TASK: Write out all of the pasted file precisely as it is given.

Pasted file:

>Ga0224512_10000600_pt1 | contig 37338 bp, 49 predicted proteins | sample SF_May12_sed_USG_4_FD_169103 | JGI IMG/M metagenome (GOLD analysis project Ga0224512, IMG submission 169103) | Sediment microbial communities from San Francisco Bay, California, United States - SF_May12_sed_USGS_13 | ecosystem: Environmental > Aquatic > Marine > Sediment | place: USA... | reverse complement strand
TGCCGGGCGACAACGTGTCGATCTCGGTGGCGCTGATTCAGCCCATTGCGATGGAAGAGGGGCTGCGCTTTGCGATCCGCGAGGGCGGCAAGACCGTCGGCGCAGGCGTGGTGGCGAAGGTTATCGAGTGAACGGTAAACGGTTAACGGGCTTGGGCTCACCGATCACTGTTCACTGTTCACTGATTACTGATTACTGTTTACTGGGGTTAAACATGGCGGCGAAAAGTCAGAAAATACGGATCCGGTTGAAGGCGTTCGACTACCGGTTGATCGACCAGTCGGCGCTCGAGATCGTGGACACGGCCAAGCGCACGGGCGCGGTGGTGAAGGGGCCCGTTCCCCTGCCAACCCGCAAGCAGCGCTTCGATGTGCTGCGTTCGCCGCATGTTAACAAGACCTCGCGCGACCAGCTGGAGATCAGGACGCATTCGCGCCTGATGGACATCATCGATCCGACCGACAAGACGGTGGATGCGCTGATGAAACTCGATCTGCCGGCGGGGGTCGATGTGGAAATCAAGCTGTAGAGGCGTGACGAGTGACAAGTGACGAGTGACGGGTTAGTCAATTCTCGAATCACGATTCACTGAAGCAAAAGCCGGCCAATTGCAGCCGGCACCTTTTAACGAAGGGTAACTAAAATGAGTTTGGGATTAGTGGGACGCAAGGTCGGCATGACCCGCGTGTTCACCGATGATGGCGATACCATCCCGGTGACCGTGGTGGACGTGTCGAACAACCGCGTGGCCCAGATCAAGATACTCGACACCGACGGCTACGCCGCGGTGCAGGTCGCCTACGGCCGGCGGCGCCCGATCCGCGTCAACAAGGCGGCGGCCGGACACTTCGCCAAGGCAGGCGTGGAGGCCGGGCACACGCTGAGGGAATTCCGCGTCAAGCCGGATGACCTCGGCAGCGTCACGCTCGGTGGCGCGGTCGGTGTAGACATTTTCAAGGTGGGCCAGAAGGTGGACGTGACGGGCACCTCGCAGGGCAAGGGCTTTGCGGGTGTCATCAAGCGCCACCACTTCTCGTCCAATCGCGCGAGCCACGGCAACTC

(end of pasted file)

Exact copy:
>Ga0224512_10000600_pt1 | contig 37338 bp, 49 predicted proteins | sample SF_May12_sed_USG_4_FD_169103 | JGI IMG/M metagenome (GOLD analysis project Ga0224512, IMG submission 169103) | Sediment microbial communities from San Francisco Bay, California, United States - SF_May12_sed_USGS_13 | ecosystem: Environmental > Aquatic > Marine > Sediment | place: USA... | reverse complement strand
TGCCGGGCGACAACGTGTCGATCTCGGTGGCGCTGATTCAGCCCATTGCGATGGAAGAGGGGCTGCGCTTTGCGATCCGCGAGGGCGGCAAGACCGTCGGCGCAGGCGTGGTGGCGAAGGTTATCGAGTGAACGGTAAACGGTTAACGGGCTTGGGCTCACCGATCACTGTTCACTGTTCACTGATTACTGATTACTGTTTACTGGGGTTAAACATGGCGGCGAAAAGTCAGAAAATACGGATCCGGTTGAAGGCGTTCGACTACCGGTTGATCGACCAGTCGGCGCTCGAGATCGTGGACACGGCCAAGCGCACGGGCGCGGTGGTGAAGGGGCCCGTTCCCCTGCCAACCCGCAAGCAGCGCTTCGATGTGCTGCGTTCGCCGCATGTTAACAAGACCTCGCGCGACCAGCTGGAGATCAGGACGCATTCGCGCCTGATGGACATCATCGATCCGACCGACAAGACGGTGGATGCGCTGATGAAACTCGATCTGCCGGCGGGGGTCGATGTGGAAATCAAGCTGTAGAGGCGTGACGAGTGACAAGTGACGAGTGACGGGTTAGTCAATTCTCGAATCACGATTCACTGAAGCAAAAGCCGGCCAATTGCAGCCGGCACCTTTTAACGAAGGGTAACTAAAATGAGTTTGGGATTAGTGGGACGCAAGGTCGGCATGACCCGCGTGTTCACCGATGATGGCGATACCATCCCGGTGACCGTGGTGGACGTGTCGAACAACCGCGTGGCCCAGATCAAGATACTCGACACCGACGGCTACGCCGCGGTGCAGGTCGCCTACGGCCGGCGGCGCCCGATCCGCGTCAACAAGGCGGCGGCCGGACACTTCGCCAAGGCAGGCGTGGAGGCCGGGCACACGCTGAGGGAATTCCGCGTCAAGCCGGATGACCTCGGCAGCGTCACGCTCGGTGGCGCGGTCGGTGTAGACATTTTCAAGGTGGGCCAGAAGGTGGACGTGACGGGCACCTCGCAGGGCAAGGGCTTTGCGGGTGTCATCAAGCGCCACCACTTCTCGTCCAATCGCGCGAGCCACGGCAACTC